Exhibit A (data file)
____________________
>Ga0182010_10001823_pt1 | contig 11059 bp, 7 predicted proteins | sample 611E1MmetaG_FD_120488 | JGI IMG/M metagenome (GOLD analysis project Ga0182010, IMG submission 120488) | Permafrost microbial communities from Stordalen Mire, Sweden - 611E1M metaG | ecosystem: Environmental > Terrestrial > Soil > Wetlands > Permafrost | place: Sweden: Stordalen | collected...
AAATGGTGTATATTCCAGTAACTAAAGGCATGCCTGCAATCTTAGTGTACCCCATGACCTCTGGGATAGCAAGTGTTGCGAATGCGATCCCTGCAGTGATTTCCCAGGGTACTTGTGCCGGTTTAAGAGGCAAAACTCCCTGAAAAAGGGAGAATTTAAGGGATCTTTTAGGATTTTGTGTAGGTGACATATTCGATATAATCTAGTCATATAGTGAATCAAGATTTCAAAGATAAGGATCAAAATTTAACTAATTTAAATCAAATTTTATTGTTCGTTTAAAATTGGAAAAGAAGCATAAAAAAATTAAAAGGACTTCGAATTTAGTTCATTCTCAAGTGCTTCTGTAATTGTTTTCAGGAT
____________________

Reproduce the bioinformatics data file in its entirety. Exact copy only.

>Ga0182010_10001823_pt1 | contig 11059 bp, 7 predicted proteins | sample 611E1MmetaG_FD_120488 | JGI IMG/M metagenome (GOLD analysis project Ga0182010, IMG submission 120488) | Permafrost microbial communities from Stordalen Mire, Sweden - 611E1M metaG | ecosystem: Environmental > Terrestrial > Soil > Wetlands > Permafrost | place: Sweden: Stordalen | collected...
AAATGGTGTATATTCCAGTAACTAAAGGCATGCCTGCAATCTTAGTGTACCCCATGACCTCTGGGATAGCAAGTGTTGCGAATGCGATCCCTGCAGTGATTTCCCAGGGTACTTGTGCCGGTTTAAGAGGCAAAACTCCCTGAAAAAGGGAGAATTTAAGGGATCTTTTAGGATTTTGTGTAGGTGACATATTCGATATAATCTAGTCATATAGTGAATCAAGATTTCAAAGATAAGGATCAAAATTTAACTAATTTAAATCAAATTTTATTGTTCGTTTAAAATTGGAAAAGAAGCATAAAAAAATTAAAAGGACTTCGAATTTAGTTCATTCTCAAGTGCTTCTGTAATTGTTTTCAGGAT